What are tannins in wine? You have probably heard about a wine being "tannic" or someone referring to a wine's tannins, but what does it really mean? In this guide you will learn about what tannins are, how they affect wine and examples of high and low tannin wines.
Published April 14th 2020
Wines can be high or low in tannins and this affects the feeling and profile of the wine. Wine makers need to balance the wine's tannins in order for it to taste good. This guide gives you the answers to the most common questions about tannins in wine.
Tannins are naturally occurring organic compounds that exist in grapes. In wine, tannins are the element that makes it feel dry. In addition to grapes, tannins exist in different plants, wood, leaves and fruits. They not only exist in wine and beverages, but also in food. The scientific word for the compounds that make tannins is polyphenols. In wine-making, tannins come from the grape skins, seeds and stems. They can also be added by the use of oak. Red wines contain more tannins than white wines.
The best way to describe the taste of tannins is bitter and astringent. It makes the mouth dry when drinking the wine. Just like tannins in tea, tannins in wine have a drying effect. A tannic wine gives a similar feeling in the mouth as black tea. Tannins add a feeling to the wine, rather than a specific taste. You can determine whether a wine is high or low in tannins depending on how dry your mouth feels. If your mouth gets very dry, it is probably a tannic wine.
Tannins are important to balance the wine. They can make the wine feel velvety, rich and complex. Tannins are often called the power of the wine. They give the wine texture and structure, which is often referred to as "body". If you like richer, full-bodied wines then you like tannic wines. Too high tannins can overpower the wine and it can make it overwhelming. They also give wine its beautiful color and makes it last longer. Tannins are one reason why red wines are often better to age than white wines.
Probably not, but since it is more common to get headaches from red wine than white wine, people are looking for differences between the wine styles. Since red wine is more tannic, it is sometimes speculated that tannins could be the cause. Other explanations for wine headaches are sulfites or histamines. Some studies show that tannins boost the production of the neurotransmitter serotonin in the brain. At high levels, serotonin can cause headaches for some people. Many are skeptical to this theory, and argue that if the problem is the tannin, these people should also get headaches from high tannic food such as chocolate, soy and black tea. Tannins might have some side effects for some people, but for the great majority of us, tannins create no headache or any bad feeling.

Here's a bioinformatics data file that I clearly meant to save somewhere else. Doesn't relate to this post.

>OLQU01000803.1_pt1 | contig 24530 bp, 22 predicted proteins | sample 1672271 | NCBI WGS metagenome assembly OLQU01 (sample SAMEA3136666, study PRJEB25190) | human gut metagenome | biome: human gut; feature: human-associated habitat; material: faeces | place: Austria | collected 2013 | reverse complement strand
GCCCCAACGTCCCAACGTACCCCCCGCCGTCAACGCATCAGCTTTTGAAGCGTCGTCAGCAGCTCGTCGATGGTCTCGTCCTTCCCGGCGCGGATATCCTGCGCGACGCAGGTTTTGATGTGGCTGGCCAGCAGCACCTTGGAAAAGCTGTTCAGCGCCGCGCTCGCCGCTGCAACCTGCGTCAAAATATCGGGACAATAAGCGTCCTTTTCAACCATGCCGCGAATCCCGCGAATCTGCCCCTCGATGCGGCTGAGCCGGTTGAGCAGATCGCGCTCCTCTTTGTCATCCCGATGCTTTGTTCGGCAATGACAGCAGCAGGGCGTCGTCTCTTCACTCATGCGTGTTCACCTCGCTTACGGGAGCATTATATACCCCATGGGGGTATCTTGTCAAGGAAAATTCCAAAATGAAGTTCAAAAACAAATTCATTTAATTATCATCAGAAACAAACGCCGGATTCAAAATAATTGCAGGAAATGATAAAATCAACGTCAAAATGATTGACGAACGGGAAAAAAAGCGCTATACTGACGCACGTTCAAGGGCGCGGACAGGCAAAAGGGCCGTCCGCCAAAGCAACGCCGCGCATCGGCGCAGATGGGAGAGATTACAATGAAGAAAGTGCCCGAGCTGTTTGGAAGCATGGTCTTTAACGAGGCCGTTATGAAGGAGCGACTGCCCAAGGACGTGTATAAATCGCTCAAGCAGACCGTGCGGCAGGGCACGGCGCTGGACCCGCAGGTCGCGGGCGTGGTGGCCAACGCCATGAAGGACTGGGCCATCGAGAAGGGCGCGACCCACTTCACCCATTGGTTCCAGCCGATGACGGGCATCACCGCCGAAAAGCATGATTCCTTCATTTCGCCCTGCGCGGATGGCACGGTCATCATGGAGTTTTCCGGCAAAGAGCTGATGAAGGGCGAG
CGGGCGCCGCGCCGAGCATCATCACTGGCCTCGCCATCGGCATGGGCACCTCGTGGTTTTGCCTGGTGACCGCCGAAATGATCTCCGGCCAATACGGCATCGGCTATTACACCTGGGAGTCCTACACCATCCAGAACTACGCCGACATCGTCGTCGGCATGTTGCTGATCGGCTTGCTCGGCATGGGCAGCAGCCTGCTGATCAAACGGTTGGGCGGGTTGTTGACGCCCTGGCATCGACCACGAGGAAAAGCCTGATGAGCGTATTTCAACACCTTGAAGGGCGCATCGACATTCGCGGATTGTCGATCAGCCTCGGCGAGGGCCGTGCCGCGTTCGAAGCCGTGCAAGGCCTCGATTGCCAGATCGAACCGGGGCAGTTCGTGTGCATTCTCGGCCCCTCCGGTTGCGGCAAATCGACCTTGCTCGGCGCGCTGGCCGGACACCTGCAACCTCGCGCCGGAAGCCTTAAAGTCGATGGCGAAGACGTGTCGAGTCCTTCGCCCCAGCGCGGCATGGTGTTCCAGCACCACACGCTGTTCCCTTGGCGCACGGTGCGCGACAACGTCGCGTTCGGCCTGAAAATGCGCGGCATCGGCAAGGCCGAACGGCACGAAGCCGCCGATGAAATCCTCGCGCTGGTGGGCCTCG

No, not all wines have tannins. Tannins are mostly found in red wine and they usually come from fermenting the grape juice in contact with the grape skins, and from ageing in oak barrels. When white wine is made, the skins of the grapes are removed before the fermentation process. That is why white whine usually does not contain tannins. While tannins in red wine are more common, there are also tannins in white wine. Tannins can be added to white wines by aging in oak barrels. Oaked white wines are still less tannic than red wines. Young red wines often have grippy tannins and that is why you need to open the bottle or decant the wine before serving it. Letting the wine breathe before serving it will soften the tannins.
Some types of wine and grape varieties have more tannins than others. Some grape varieties that are known for their high tannins are Cabernet Sauvignon, Syrah, Tannat, Touriga Nacional and Nebbiolo. All red wines have tannins, but full-bodied reds usually have a higher level than light-bodied styles such as Pinot Noir, Beaujolais and Barbera. Young red wines tend to be high-tannin wines and its a good idea to open the bottle and let the wine breathe for a while before serving it.
If you prefer low or tannin-free wines, you should choose a white wine. Most white and sparkling wines don't have any tannins. If the white wine is fermented in oak barrels it will have some tannins, although tannins in white wine are always lower than in red wine. Rosé wine usually has some tannins, but in low levels.